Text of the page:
By: Joe Strupp
For anyone who believes the newspaper industry is a circus, Wednesday night?s reception for the American Society of Newspaper Editors left no doubts. The party, sponsored by Hearst Newspapers and King Features Syndicate — at Seattle?s lively Teatino Zinzanni dinner club — was a throwback to old style carnival life.
Under a big top tent-styled ceiling, and surrounded by decorations better suited for a cirque de soleil cast than a newsroom cocktail hour, the ASNE faithful were treated to a buffet of lamb, grilled veggies, and even bagels, along with authentic mediterranean fare. Once the bar drinks took effect, the real center of the evening began.
As the lights dimmed, the ?cast? of dancers, who also doubled at times as servers, flooded the room to the house tune ?Spirit in the Dark.? For the editors, who just hours earlier were sitting in seminars on anonymous sourcing and readership, the costumed contingent with a lively rhythm made them forget circulation numbers for a while (as if).
Somehow the replica front pages of the Albany Times-Union, Houston Chronicle and Plainview (Tex.) Daily News that Hearst had spread around the rooms seemed oddly out of place.
With lead performer and former disco star Thelma Houston taking the center stage area, all eyes focused on her as she led the song. Then, as the music stopped, Houston introduced Ukranian contortionist Vita Radionova, whose twists and turns were part-gymnast, part-belly dancer.
?We need to be in a hip and cool place,? Robert Rivard of the San Antonio Express-News, said after watching the slinky syren. ?I?ll be practicing yoga tonight in my room.? Scott Bosley, ASNE executive director, said he was seated next to the stage area purely by accident. ?It was just serendipitous.?
Ken Bunting, associate publisher of the Seattle Post-intelligencer, welcomed the group following the acrobatic opening act, saying, ?I assure you, after that, there will not be a long program featuring me.?
Soon, however, the performances continued. After the two Portuguese strongmen, the Duo Manducas, delighted the crowd by literally throwing each other about, Comedienne Christine Deaver took over with her ?Elizabethan Elimidate.? Sporting a royal outfit that would rival Queen Victoria, or maybe Liberace, Deaver brought three unsuspecting ASNE men in for her own version of The Dating Game.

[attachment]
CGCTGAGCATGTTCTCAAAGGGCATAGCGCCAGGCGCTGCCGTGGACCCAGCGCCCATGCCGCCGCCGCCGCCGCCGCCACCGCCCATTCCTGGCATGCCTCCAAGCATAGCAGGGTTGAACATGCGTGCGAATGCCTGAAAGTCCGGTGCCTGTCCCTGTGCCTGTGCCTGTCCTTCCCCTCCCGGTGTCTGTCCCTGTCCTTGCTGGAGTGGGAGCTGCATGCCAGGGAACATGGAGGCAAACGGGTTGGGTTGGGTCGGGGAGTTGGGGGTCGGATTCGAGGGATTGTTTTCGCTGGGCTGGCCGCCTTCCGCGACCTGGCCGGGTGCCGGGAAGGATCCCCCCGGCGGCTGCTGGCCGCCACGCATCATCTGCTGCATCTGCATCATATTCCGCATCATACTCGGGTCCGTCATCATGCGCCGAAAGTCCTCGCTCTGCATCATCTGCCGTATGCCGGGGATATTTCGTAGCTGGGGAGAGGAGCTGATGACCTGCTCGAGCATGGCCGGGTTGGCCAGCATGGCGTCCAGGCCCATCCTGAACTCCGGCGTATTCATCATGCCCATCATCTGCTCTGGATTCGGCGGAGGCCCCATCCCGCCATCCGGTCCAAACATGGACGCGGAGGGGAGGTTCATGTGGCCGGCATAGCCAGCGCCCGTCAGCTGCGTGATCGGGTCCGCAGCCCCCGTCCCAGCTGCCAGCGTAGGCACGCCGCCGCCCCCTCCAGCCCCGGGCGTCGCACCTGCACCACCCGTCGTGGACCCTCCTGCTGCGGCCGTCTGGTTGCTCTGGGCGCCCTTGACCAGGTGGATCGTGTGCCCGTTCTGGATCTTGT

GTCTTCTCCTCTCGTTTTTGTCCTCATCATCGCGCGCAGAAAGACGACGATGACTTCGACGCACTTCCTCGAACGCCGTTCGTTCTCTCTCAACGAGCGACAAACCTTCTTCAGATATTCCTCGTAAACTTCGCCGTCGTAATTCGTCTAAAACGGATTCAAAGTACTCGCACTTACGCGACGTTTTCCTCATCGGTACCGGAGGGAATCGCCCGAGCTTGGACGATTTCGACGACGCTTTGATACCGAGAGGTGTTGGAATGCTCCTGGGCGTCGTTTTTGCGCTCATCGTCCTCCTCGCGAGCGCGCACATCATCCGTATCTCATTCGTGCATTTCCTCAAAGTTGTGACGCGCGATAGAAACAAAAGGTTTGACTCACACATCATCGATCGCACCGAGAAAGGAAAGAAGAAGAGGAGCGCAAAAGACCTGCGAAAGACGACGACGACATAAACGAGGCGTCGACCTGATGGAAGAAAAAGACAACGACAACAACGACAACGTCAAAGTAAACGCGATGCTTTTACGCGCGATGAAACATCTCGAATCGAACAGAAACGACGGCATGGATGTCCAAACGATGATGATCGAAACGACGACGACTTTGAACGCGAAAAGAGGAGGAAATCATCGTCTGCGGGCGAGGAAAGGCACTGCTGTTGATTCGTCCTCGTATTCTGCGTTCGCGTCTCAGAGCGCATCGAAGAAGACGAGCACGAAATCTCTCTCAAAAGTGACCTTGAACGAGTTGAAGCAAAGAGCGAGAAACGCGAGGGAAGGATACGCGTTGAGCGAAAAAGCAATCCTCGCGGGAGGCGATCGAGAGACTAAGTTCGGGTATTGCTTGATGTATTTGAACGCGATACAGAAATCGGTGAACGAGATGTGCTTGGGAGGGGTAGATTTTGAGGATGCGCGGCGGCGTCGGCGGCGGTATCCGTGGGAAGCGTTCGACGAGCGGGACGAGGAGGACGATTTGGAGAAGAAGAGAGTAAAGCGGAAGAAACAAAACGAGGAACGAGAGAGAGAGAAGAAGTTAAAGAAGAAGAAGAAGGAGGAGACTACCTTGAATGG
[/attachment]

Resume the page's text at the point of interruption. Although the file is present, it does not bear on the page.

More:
The ?lucky? picks were none other than Alfredo Carbajal of Al Dia in Dallas; Nathan Stoll, project manager for Google News; and ASNE attorney Kevin Goldberg. When the contest ? which included a comedic sword fight and dancing competition – was over, Goldberg was left standing. His prize? Taking part in a scene from Romeo and Juliet with the portly Deaver that had Shakespeare turning in his grave.
To end the evening, Houston brought the house down with a rendition of her hit, ?Don?t Leave Me This Way? that had most of the newsroom types shaking their booties. Among the more lively boogie knights were Chris Peck, editor of the Commercial-Appeal in Memphis, and Bob Haiman of the Freedom Forum, who did his own disco tango.
Bunting credited his wife, Juli, a former events planner, with finding the party site. She admitted that it took some convincing of her husband to suggest the location. ?But it looks like everyone had a good time,? she said.
As part of her introduction of former Los Angeles Times editor John Carroll prior to his luncheon speech Wednesday afternoon, Charlotte Hall, editor of the Orlando Sentinel, offered a previously unknown story about Carroll. With few specifics, she revealed that he was once forced to hide under a table when confronted by a jealous husband with a shotgun.
Upon taking the podium, and before saying anything else, Carroll sought to explain the story. ?About the jealous husband,? Carroll began. ?He was someone that I had never seen before and he wasn?t looking for me. That was my only connection to this man, I had never heard of him before.?
But before anyone could ask for further clarification, he went forth with a speech that had more to do with budget-cutbacks and news values than firearm confrontations.